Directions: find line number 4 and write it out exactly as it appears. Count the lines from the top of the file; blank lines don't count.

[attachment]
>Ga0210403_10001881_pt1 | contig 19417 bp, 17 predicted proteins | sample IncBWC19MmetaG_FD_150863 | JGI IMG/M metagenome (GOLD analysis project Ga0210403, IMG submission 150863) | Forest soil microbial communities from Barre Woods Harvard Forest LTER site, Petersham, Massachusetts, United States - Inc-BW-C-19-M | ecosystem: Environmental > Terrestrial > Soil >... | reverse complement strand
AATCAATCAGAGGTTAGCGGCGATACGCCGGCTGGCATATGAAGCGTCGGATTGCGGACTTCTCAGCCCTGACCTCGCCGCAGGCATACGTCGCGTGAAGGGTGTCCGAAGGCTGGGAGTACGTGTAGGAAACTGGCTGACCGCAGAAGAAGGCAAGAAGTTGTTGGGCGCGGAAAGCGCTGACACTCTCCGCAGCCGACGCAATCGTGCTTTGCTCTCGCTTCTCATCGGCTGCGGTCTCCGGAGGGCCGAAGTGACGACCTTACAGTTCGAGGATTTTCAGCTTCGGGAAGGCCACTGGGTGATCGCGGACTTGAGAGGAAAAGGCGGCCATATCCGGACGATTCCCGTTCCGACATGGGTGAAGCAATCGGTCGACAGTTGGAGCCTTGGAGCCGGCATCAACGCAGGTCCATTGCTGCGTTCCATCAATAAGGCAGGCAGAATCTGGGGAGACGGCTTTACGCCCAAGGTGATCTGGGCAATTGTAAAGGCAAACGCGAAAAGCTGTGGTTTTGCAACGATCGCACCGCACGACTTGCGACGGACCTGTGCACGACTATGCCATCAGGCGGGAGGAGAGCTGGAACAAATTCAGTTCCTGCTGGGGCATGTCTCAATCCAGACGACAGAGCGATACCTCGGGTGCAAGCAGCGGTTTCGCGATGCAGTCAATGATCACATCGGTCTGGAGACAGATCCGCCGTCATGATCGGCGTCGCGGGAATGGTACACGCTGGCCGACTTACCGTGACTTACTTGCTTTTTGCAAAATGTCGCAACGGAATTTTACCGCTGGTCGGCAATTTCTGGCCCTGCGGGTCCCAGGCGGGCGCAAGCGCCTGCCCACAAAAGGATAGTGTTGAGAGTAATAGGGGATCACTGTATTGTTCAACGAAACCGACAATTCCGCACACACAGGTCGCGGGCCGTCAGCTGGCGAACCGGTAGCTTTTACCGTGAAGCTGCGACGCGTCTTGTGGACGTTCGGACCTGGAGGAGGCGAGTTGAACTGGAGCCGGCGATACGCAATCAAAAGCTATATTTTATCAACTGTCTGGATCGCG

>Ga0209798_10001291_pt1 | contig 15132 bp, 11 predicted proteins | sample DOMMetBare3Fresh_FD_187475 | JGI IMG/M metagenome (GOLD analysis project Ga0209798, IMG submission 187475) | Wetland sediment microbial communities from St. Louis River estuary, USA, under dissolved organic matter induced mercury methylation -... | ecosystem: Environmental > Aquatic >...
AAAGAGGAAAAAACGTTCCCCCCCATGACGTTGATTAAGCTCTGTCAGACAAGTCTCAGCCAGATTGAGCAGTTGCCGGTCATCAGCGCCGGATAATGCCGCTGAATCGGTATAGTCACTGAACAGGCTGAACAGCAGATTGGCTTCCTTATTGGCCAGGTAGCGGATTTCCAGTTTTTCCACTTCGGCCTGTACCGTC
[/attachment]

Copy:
AAAGAGGAAAAAACGTTCCCCCCCATGACGTTGATTAAGCTCTGTCAGACAAGTCTCAGCCAGATTGAGCAGTTGCCGGTCATCAGCGCCGGATAATGCCGCTGAATCGGTATAGTCACTGAACAGGCTGAACAGCAGATTGGCTTCCTTATTGGCCAGGTAGCGGATTTCCAGTTTTTCCACTTCGGCCTGTACCGTC